Hi 1974 – no I really don’t have lots of helping hands at the moment on any sort of regular basis – but do use help from some strong young men that will be part of our group when needed. So, ok1 974 you asked, so here’s the basics of what I do. Sorry will make as short as I can.
Now don’t faint,please! I don’t own a tractor. I ditched it because 1) I am not interested in mechanical stuff – I have zero patience (and that after almost 60 years of trying to develop some) and 2) it makes me too dependent on others to fix it and of course SHTF considerations. Why get used to it/keep using it? I love to solve/experiment fixing problems/issues/alternative solutions.
My orchard is all dwarf trees and aren’t any taller than I am so I maintain them easily by hand and use a simple pump sprayer for organic oil spray when needed and net them due to pests, mostly the damn stink bugs. The nut trees just do their own thing on a different part of the property. I have a pet baby doll sheep I graze there to keep the grass around the trees in check. I turn the chickens out there as well from time to time to eat bugs and stuff. I have espaliered apples in particular around the perimeter of my enclosed main food garden.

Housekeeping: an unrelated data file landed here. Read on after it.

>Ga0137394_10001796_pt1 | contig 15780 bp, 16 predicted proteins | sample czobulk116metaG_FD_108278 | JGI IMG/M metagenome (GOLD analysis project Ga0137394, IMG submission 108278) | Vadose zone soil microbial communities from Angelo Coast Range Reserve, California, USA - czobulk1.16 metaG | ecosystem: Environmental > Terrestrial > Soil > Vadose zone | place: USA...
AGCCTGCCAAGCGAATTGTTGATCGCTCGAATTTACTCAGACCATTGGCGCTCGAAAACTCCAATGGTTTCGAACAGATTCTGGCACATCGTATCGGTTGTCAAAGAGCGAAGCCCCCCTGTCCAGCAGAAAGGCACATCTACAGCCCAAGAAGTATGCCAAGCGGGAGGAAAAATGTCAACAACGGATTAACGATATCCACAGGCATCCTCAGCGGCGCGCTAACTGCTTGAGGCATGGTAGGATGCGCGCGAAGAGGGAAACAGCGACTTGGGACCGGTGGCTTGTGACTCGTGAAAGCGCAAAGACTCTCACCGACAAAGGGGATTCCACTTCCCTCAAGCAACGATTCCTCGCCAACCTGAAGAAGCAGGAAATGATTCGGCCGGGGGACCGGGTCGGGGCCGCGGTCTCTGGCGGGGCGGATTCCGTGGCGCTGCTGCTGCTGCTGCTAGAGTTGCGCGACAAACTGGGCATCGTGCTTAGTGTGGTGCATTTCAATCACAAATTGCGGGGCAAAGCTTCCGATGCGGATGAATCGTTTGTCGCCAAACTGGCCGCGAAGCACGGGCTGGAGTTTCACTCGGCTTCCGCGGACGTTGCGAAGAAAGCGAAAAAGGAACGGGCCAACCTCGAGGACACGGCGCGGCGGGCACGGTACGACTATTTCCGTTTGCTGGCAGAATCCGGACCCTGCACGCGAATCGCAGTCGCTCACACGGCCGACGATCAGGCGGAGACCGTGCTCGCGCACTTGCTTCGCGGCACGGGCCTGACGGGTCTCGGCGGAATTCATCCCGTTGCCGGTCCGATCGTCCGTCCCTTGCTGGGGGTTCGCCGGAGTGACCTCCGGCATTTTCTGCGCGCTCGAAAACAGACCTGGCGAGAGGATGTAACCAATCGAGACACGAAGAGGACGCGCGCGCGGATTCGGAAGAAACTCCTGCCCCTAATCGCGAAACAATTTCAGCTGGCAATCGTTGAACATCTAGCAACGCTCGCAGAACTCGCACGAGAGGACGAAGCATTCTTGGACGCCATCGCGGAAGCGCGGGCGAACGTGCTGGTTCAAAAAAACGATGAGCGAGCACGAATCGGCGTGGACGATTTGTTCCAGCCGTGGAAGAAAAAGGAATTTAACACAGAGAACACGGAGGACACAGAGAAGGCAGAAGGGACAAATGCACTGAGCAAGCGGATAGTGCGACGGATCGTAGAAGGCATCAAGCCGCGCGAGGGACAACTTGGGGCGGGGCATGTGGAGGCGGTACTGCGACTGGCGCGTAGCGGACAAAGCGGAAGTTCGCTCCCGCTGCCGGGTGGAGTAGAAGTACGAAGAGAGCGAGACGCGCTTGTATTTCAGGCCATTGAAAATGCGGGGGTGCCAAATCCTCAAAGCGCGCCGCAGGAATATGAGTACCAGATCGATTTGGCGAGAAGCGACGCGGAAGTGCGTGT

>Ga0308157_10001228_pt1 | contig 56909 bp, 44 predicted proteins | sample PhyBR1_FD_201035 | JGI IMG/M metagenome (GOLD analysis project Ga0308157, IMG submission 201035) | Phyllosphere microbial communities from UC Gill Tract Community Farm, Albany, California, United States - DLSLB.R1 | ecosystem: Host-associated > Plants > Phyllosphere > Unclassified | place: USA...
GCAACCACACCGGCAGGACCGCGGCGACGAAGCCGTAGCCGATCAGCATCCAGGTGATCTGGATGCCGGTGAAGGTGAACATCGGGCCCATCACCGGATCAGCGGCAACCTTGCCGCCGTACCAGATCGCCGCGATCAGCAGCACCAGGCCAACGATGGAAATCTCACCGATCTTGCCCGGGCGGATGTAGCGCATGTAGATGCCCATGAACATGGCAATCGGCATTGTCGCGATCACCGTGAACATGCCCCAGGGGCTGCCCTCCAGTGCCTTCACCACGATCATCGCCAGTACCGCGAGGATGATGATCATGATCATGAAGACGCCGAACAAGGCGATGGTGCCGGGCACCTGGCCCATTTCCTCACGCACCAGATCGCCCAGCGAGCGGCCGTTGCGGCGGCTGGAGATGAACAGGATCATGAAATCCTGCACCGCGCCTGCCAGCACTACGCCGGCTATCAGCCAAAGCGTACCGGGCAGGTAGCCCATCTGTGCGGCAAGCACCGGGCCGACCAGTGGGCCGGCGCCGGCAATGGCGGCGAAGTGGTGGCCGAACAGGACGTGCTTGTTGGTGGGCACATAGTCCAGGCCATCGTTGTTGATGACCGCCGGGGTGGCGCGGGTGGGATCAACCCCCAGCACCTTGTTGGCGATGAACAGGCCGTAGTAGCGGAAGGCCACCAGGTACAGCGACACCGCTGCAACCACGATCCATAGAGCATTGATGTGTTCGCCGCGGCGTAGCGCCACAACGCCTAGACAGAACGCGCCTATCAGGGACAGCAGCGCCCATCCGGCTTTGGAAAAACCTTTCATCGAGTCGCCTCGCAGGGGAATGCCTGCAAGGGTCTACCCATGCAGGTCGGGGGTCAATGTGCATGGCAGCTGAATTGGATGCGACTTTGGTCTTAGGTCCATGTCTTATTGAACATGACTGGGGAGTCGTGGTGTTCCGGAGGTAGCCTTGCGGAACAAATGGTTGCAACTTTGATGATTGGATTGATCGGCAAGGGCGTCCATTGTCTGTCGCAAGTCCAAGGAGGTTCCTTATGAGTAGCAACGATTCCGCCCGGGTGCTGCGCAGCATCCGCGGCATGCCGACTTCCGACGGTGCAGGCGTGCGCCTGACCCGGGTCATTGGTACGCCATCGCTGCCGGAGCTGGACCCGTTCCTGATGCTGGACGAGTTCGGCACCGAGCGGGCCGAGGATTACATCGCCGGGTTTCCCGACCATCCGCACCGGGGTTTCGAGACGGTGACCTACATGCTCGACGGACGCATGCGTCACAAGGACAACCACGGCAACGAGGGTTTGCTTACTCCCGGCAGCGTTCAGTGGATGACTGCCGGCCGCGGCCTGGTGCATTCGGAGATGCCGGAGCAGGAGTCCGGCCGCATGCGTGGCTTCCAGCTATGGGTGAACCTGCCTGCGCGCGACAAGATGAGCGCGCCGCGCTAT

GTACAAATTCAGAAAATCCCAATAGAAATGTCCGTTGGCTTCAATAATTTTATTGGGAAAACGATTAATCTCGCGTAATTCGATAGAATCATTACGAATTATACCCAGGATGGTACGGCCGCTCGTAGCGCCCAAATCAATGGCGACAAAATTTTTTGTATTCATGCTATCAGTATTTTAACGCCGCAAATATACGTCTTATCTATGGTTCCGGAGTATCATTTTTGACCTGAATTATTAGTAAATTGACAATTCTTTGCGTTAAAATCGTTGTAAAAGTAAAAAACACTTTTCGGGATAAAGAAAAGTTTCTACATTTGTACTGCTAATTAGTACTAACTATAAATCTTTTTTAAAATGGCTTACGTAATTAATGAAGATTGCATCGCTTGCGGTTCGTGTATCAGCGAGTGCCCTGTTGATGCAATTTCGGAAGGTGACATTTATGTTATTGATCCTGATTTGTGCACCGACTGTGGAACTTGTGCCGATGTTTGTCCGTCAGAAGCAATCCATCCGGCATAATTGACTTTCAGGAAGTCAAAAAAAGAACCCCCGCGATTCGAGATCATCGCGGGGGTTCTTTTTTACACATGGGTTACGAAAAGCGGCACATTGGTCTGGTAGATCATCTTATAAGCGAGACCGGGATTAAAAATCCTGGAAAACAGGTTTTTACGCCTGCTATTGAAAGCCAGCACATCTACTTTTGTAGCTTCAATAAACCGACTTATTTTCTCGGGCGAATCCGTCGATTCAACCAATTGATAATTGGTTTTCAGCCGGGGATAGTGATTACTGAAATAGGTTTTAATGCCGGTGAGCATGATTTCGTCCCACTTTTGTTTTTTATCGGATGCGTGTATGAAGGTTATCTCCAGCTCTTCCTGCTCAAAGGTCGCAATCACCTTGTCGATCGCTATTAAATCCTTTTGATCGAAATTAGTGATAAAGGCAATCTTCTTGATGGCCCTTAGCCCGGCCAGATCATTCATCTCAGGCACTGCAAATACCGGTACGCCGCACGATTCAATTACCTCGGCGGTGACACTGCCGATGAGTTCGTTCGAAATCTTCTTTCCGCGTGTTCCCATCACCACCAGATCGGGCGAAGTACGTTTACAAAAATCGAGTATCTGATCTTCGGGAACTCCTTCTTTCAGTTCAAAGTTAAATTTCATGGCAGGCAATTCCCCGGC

My Main Food Garden is entirely enclosed/fenced with solar wires at top. I use raised beds with t-poles at the ends that allow me to water with soaker/drip hoses when needed by attaching 5 gallon buckets to a hook on each side from which a piece of 6′ garden hose is attached to a fitting I drilled and installed at the bottom sides, the soaker gets attached to that. Rain barrels can be used to fill them but I usually use a hose from a pump that runs from the well. My beds are 4′ x 25′ and there are 12 of them, plus one larger 24x 24 bed I grow oats, barley or wheat in to gradually build and replace my stores. Around the perimeter with the espaliered apple trees (not in raised beds around perimeter) I also grow various sunflowers, principally the oil seed variety. I keep rabbits in a big pen in the corner (it’s a little bit of a ‘cute’ building for looks ’cause I like that, being orderly and all and visually inclined) that I use at the moment solely for manure purposes. Don’t need to wait to add it like the chicken manure/bedding I let self-compost outside their shed/enclosure. I built a washing/prep station in another corner from salvaged wood pallets with a sink I run with an elevated rain barrel. I mulch everything with straw that I shred up and wood chips I rake up from firewood cutting. In winter 1/2 the beds are covered with pre-cut pieces of wood so don’t have to weed them in the spring in order to plant. The other 1/2 have frames I place over them (2 sections for each bed) that I made that have double-walled sheeting on them that allows me to walk in carefully and stay standing and work/harvest the beds and extend my season. I have a hobby greenhouse that came with the place but they put it on a concrete slab and ran propane to heat it – and well propane is expensive and growing in pots is not so productive so I only use it for starting seeds for spring/overwintering stuff. I intend to build a walipini this summer God willing. then I will sell the thing.